Hospital built to plan
MEP contractor’s technology precisely places plumbing / HVAC systems
The Denver, Colorado suburb of Northglenn sold 5.7 acres of vacant land to SCL Health Community Hospitals for the construction of a 60,000-square-foot community-based hospital and medical office facility. The location is less than a half mile from I-25.
The Northglenn SCL Health Community Hospital follows the new healthcare model, which favors smaller, more accessible hospitals located within neighborhoods. Yet, the three-story new hospital will provide many of the same services found in larger traditional hospitals, such as an emergency room, inpatient beds, and laboratory and imaging services.
AMI Mechanical Inc., based in Thornton, Colorado, is responsible for the fabrication and installation of all the mechanical systems in this small building with its 218 foot by 88 foot structure footprint. All the systems were fabricated in-house in a clean, controlled environment, which made for a cleaner, safer worksite. This was an approximate $3.5 million project.
Since 1991, AMI Mechanical has established itself in the Rocky Mountain Region and handles projects ranging in size from $200,000 to $15 Million, with a yearly volume of $60 Million. In addition to their management, engineering and administrative staff, AMI Mechanical employs more than 200 skilled and experienced field trades workers. A crew of 30 or so worked on the SCL Hospital’s plumbing and piping system and 10 to 15 were assigned to the project’s HVAC duct installation crew.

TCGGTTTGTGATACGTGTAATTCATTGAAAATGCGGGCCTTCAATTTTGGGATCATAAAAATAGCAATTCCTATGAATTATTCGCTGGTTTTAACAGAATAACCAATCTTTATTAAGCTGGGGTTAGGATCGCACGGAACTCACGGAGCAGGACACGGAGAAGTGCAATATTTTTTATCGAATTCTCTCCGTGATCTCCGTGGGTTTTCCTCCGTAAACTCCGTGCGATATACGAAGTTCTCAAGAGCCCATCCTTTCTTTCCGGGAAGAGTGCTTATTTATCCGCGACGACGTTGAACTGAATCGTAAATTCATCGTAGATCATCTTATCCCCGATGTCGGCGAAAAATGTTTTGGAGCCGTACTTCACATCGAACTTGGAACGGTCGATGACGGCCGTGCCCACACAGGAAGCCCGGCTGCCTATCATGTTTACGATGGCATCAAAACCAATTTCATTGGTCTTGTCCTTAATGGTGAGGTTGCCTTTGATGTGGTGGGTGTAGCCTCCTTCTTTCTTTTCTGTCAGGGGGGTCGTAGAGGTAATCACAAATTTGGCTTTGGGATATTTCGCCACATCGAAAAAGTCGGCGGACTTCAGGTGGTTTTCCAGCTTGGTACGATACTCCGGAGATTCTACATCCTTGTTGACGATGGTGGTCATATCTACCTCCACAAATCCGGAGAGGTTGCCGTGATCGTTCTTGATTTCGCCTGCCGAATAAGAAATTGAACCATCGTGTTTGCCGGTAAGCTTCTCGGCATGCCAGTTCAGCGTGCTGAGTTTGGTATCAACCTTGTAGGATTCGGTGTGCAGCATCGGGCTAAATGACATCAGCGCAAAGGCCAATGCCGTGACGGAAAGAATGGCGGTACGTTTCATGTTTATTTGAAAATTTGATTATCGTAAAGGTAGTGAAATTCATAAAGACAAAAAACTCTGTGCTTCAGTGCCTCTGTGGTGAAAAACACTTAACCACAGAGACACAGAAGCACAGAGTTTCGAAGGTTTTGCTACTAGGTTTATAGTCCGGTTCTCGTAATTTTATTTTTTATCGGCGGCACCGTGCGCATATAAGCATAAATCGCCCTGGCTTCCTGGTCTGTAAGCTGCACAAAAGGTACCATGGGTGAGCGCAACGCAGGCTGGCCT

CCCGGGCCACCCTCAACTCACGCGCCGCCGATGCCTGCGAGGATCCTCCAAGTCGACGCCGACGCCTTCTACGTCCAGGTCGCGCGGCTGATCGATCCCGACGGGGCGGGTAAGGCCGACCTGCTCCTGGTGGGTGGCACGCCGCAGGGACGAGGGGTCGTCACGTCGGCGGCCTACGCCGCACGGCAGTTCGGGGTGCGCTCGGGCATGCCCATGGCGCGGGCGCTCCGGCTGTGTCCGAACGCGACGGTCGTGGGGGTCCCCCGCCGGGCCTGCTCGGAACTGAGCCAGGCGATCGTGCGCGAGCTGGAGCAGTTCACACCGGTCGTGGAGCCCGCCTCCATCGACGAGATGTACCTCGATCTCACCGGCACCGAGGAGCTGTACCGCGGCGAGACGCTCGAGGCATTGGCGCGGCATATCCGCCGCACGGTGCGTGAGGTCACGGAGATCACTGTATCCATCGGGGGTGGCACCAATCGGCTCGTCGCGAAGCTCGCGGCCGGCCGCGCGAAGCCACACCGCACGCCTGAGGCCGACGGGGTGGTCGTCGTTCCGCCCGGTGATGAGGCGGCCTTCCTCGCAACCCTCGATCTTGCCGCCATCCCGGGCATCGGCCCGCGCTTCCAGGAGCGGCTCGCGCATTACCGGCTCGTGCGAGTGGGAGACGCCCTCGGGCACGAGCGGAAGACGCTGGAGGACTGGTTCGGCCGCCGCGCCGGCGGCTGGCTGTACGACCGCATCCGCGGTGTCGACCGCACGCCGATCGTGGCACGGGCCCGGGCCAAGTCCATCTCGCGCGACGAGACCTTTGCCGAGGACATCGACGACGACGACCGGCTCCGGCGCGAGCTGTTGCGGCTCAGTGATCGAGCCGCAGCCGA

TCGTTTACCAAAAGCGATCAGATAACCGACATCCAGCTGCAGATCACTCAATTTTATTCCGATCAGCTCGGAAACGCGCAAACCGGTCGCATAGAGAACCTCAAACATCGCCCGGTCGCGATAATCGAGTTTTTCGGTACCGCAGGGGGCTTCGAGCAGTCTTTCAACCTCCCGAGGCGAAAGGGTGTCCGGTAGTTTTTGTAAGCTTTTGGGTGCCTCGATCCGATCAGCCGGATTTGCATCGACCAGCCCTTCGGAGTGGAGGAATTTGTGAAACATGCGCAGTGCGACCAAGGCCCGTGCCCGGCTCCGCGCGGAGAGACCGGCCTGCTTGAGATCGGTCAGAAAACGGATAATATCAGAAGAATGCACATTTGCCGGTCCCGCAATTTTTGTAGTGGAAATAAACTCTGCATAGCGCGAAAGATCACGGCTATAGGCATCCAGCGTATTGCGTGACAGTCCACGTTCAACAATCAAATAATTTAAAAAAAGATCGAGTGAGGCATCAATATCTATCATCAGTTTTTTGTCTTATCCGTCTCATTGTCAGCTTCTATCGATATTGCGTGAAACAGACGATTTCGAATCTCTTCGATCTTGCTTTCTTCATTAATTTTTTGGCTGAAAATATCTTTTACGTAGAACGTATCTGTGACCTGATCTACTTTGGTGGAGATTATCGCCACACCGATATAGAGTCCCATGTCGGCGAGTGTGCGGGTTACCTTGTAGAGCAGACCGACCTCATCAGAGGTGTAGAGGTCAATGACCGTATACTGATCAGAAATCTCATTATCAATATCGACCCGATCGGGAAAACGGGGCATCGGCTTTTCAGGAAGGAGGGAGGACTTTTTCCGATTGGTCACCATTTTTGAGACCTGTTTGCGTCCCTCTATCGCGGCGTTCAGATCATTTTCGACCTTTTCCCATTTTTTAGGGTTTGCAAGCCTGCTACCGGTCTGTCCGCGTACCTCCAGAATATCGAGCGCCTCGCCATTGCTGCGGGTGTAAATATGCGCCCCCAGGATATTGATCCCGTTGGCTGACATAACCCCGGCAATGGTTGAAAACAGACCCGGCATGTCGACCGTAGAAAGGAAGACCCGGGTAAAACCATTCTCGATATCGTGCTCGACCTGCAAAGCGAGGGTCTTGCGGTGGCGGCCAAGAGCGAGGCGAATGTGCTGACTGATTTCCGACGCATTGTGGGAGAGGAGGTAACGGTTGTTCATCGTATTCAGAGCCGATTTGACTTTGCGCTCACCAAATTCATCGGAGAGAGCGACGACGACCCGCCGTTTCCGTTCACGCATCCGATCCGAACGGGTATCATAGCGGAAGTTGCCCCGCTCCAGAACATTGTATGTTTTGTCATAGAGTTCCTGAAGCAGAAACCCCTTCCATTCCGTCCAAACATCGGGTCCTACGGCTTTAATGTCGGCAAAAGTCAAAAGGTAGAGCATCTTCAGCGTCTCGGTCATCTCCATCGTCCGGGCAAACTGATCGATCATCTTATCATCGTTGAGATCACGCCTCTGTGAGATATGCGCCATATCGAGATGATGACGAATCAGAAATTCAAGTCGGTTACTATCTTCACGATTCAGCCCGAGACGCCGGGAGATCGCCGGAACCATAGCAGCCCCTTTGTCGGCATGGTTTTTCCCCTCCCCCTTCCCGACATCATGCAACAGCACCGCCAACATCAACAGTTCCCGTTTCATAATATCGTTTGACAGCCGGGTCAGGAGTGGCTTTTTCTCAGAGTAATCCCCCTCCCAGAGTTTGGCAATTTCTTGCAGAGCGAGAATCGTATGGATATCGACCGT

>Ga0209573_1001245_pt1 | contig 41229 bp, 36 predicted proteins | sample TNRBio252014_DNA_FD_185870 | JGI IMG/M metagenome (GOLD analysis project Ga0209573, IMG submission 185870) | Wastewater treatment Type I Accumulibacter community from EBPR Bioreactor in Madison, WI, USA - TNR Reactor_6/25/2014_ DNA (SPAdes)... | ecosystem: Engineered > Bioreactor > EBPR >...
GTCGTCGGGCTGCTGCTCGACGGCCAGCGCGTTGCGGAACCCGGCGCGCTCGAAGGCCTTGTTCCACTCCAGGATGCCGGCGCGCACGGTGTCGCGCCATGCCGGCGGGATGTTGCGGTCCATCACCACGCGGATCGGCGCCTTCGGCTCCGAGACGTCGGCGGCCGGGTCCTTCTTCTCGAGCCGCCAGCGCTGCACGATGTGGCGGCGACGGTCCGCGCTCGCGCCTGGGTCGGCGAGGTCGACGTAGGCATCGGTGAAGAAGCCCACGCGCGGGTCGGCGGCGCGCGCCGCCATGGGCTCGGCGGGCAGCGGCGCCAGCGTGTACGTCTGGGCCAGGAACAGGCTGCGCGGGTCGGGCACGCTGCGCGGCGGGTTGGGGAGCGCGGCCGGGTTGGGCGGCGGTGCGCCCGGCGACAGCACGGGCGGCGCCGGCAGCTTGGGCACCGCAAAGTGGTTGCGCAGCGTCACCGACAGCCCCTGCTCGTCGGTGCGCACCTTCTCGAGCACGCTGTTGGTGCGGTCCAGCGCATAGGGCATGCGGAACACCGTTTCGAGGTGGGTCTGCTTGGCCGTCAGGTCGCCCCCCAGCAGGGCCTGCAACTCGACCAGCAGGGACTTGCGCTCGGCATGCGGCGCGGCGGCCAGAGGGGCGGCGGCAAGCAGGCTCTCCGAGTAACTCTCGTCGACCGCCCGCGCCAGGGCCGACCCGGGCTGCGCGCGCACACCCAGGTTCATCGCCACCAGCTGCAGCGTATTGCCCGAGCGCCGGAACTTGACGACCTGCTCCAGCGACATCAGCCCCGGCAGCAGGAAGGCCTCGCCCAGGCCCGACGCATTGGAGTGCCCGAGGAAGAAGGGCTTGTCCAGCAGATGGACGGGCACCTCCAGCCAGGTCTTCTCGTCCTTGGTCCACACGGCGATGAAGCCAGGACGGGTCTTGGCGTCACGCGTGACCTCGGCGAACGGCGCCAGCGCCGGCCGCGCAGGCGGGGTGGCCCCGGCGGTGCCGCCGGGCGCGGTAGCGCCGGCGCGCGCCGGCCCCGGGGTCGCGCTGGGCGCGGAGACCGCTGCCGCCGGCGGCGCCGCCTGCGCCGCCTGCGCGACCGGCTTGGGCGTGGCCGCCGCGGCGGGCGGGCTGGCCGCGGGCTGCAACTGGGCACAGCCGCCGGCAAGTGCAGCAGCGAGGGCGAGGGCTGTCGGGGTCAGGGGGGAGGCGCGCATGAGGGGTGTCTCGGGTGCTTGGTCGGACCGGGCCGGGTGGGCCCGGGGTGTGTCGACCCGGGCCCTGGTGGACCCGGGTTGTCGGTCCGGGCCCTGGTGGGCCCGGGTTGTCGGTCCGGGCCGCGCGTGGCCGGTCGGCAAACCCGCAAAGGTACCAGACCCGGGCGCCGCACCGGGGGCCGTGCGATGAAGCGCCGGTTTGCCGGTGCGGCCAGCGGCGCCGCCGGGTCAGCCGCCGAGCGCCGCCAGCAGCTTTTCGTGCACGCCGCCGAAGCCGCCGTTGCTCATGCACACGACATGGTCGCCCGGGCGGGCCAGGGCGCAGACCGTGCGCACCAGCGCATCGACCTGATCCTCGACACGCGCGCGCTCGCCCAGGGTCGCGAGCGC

“The structure is tilt-up construction so once the concrete side forms were tied in place and we received the green light to go, things moved fast,” said Sean Lauck, BIM manager for AMI Mechanical. “We had plenty to do on our end but we needed to coordinate with the various other contractors to make sure the interior construction went smoothly.”
Hospitals require a lot of water, power, and proper air circulation for exam rooms and operating theaters, as well as X-ray facilities. It can be a more complicated build than a hotel or apartment building with similar number of rooms because of the critical need for environmental control and the sophisticated technology that can be used in the rooms.
“We’re dealing with a four to 4½ foot ceiling cavity that can be packed with cables, piping, lighting fixture housing, air circulation systems, and structural I-beams, so we need to know where everything goes precisely,” Lauck said. “There was no room for missteps or errors.”
Until the roof was built and enclosed the building, weather also became a challenge. There were bitter cold days and snowstorms. The snow and ice delayed AMI Mechanical until the decks were cleared.
"The LN-100 helped us stay connected to the same design and focused on each critical step in the process."
AMI Mechanical created a 3D BIM (Building Information Modeling) digital model, which represents the physical, technical, and functional characteristics of the Northglenn SCL Health Community Hospital building. The model included 3D coordinates and vector information that represent the geometry of the building and its components.